But the letter that the team receive from Nova Scotia’s department of Communities, Culture and Heritage is not the first time there have been calls for them to have a full-time archaeologist involved in their treasure hunting exploits.
Back in 2014, local MLA (Member of the Legislative Assembly) Denise Paterson-Rafuse said legislation to safeguard artifacts on the island wasn’t strong enough and the team should have an archaeologist on the site full-time.
Minister of communities, culture and heritage Tony Ince wrote a letter to Rick Lagina and Craig Tester at the time advising them to hire an archaeologist to monitor their activities.
Paterson-Rafuse then later introduced a bill to amend the Oak Island Treasure Act, which governs treasure hunting on the island, as well as the Nova Scotian Special Places Protection Act, which the team must also abide by. She told the Nova Scotia legislature: “The island’s heritage objects could be damaged during the search for treasure if changes aren’t made.” However, the bill never passed into law.
The Curse of Oak Island team reveal on this week’s episode how their hesitance at having an archaeologist oversee everything they do is due to the red-tape that it would bring.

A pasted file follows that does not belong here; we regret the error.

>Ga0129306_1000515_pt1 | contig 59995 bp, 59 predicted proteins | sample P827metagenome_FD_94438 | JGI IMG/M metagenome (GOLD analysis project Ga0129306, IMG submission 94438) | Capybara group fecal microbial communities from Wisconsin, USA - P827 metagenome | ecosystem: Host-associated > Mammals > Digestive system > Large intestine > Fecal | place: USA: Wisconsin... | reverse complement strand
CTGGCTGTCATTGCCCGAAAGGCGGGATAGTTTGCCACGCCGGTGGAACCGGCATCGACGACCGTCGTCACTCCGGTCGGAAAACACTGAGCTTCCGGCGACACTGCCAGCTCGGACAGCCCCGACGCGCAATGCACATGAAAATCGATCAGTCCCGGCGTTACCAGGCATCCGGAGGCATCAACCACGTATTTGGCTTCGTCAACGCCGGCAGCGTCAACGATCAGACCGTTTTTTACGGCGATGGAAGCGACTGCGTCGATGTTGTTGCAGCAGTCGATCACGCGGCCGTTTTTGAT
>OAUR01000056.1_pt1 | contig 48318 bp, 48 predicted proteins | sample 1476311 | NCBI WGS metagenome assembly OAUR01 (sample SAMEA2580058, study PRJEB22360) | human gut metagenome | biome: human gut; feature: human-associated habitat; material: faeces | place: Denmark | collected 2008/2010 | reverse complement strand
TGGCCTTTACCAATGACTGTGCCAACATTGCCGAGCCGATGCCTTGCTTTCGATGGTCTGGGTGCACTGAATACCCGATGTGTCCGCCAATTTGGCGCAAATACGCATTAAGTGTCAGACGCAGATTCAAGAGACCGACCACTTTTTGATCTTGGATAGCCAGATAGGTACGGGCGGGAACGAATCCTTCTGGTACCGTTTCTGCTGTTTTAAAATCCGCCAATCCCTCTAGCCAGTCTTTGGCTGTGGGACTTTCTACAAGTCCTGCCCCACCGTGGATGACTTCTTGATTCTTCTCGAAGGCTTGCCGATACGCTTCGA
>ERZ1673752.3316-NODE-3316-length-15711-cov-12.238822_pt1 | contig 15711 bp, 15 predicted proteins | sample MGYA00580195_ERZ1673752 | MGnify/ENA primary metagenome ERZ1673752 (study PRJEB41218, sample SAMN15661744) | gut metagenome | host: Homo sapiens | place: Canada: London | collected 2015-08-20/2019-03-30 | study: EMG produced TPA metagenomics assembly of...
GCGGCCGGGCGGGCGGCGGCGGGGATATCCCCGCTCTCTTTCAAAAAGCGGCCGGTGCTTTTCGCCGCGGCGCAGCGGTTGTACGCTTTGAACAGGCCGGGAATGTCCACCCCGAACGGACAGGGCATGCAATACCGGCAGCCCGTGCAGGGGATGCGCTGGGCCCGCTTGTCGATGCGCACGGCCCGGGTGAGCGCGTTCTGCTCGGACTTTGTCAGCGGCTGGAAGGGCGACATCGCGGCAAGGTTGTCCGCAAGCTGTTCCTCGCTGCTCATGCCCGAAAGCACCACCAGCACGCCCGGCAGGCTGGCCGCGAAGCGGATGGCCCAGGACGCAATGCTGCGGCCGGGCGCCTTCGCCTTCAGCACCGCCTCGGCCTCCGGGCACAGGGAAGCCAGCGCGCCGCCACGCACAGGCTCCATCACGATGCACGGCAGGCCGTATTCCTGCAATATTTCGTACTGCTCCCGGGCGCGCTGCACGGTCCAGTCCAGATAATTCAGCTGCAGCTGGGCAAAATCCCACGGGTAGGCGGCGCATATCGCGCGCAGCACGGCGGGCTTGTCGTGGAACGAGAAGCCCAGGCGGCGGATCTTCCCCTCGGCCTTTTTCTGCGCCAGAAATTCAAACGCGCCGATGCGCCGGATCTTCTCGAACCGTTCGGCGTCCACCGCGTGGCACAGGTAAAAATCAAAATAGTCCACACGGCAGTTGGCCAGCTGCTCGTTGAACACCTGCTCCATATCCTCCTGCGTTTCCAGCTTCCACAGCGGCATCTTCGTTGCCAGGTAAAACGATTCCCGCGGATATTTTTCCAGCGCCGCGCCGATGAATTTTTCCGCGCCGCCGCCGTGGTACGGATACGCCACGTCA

Rick said in 2014 that they had always treated the guidelines in the Oak Island Treasure Act with “honour and integrity”, and it appears from the latest episode that a compromise was reached after the letter from the department of Communities, Culture and Heritage was received.
From what is said in the episode, the compromise will see the archaeologist — in this case Laird Niven — having to apply for a one-time permit rather than a new one for every dig, and metal-detecting being allowed take place without him as long as no digging happens while he is not there.
Everything the team does was already covered by the Oak Island Treasure Act, which was brought in back in 2010 after the old Treasure Trove Act — which Marty Lagina has previously described in an interview as a “thorny mess” — was abolished.
The new act — which you can read in full here — tells how anyone who wants to hunt for treasure on Oak Island must apply for a licence, and adds in Section 8:
When any person, whether or not the holder of a licence issued under this Act, discovers or recovers any treasure on Oak Island, that person shall immediately make a report in writing, verified upon oath, to the Minister setting out full particulars of
(a) the treasure discovered or recovered;
(b) the location of the discovery; and
(c) the place at which the treasure may be inspected by the Minister or by some person on the Minister’s behalf.
Marty has previously told how if the team find any treasure on the island then they are allowed to split it 90-10 — with the team getting 90 per cent of the value and Canada getting 10 per cent, except if what is found is classed as an “artifact”.
The Curse of Oak Island airs Tuesdays at 9/8c on History.